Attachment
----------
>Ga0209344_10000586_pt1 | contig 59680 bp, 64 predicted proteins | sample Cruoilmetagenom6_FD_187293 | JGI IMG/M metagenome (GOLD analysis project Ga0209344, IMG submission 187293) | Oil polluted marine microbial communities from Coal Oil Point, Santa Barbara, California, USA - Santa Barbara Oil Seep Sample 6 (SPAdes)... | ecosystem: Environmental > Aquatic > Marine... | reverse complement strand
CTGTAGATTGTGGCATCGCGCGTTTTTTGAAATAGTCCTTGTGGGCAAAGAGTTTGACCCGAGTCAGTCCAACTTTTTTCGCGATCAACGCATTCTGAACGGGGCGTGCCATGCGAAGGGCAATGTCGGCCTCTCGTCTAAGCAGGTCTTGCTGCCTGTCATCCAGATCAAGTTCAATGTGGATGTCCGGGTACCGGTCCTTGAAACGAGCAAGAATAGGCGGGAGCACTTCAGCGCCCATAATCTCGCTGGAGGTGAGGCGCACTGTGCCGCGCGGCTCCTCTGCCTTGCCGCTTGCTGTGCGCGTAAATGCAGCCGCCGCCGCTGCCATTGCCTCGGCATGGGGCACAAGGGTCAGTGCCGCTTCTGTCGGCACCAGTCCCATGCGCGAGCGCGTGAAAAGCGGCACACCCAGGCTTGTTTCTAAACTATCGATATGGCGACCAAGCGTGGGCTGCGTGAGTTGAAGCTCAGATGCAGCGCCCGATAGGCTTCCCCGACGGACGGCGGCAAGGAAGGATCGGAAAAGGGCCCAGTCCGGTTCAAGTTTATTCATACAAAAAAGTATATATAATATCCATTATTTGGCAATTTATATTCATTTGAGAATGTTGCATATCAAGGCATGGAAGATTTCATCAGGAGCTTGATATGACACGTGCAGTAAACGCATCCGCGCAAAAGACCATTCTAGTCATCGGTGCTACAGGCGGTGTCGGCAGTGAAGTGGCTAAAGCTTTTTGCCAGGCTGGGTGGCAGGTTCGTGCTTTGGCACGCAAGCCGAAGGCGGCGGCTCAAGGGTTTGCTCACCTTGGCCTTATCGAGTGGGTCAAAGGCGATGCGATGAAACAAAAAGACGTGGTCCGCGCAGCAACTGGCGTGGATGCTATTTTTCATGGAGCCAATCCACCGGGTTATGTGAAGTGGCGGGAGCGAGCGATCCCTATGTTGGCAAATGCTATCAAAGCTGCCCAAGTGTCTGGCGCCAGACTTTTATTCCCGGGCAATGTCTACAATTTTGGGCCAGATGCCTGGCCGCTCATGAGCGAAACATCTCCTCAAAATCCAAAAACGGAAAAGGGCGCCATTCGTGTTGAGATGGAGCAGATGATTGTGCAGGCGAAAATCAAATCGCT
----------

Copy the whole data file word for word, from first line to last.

>Ga0209344_10000586_pt1 | contig 59680 bp, 64 predicted proteins | sample Cruoilmetagenom6_FD_187293 | JGI IMG/M metagenome (GOLD analysis project Ga0209344, IMG submission 187293) | Oil polluted marine microbial communities from Coal Oil Point, Santa Barbara, California, USA - Santa Barbara Oil Seep Sample 6 (SPAdes)... | ecosystem: Environmental > Aquatic > Marine... | reverse complement strand
CTGTAGATTGTGGCATCGCGCGTTTTTTGAAATAGTCCTTGTGGGCAAAGAGTTTGACCCGAGTCAGTCCAACTTTTTTCGCGATCAACGCATTCTGAACGGGGCGTGCCATGCGAAGGGCAATGTCGGCCTCTCGTCTAAGCAGGTCTTGCTGCCTGTCATCCAGATCAAGTTCAATGTGGATGTCCGGGTACCGGTCCTTGAAACGAGCAAGAATAGGCGGGAGCACTTCAGCGCCCATAATCTCGCTGGAGGTGAGGCGCACTGTGCCGCGCGGCTCCTCTGCCTTGCCGCTTGCTGTGCGCGTAAATGCAGCCGCCGCCGCTGCCATTGCCTCGGCATGGGGCACAAGGGTCAGTGCCGCTTCTGTCGGCACCAGTCCCATGCGCGAGCGCGTGAAAAGCGGCACACCCAGGCTTGTTTCTAAACTATCGATATGGCGACCAAGCGTGGGCTGCGTGAGTTGAAGCTCAGATGCAGCGCCCGATAGGCTTCCCCGACGGACGGCGGCAAGGAAGGATCGGAAAAGGGCCCAGTCCGGTTCAAGTTTATTCATACAAAAAAGTATATATAATATCCATTATTTGGCAATTTATATTCATTTGAGAATGTTGCATATCAAGGCATGGAAGATTTCATCAGGAGCTTGATATGACACGTGCAGTAAACGCATCCGCGCAAAAGACCATTCTAGTCATCGGTGCTACAGGCGGTGTCGGCAGTGAAGTGGCTAAAGCTTTTTGCCAGGCTGGGTGGCAGGTTCGTGCTTTGGCACGCAAGCCGAAGGCGGCGGCTCAAGGGTTTGCTCACCTTGGCCTTATCGAGTGGGTCAAAGGCGATGCGATGAAACAAAAAGACGTGGTCCGCGCAGCAACTGGCGTGGATGCTATTTTTCATGGAGCCAATCCACCGGGTTATGTGAAGTGGCGGGAGCGAGCGATCCCTATGTTGGCAAATGCTATCAAAGCTGCCCAAGTGTCTGGCGCCAGACTTTTATTCCCGGGCAATGTCTACAATTTTGGGCCAGATGCCTGGCCGCTCATGAGCGAAACATCTCCTCAAAATCCAAAAACGGAAAAGGGCGCCATTCGTGTTGAGATGGAGCAGATGATTGTGCAGGCGAAAATCAAATCGCT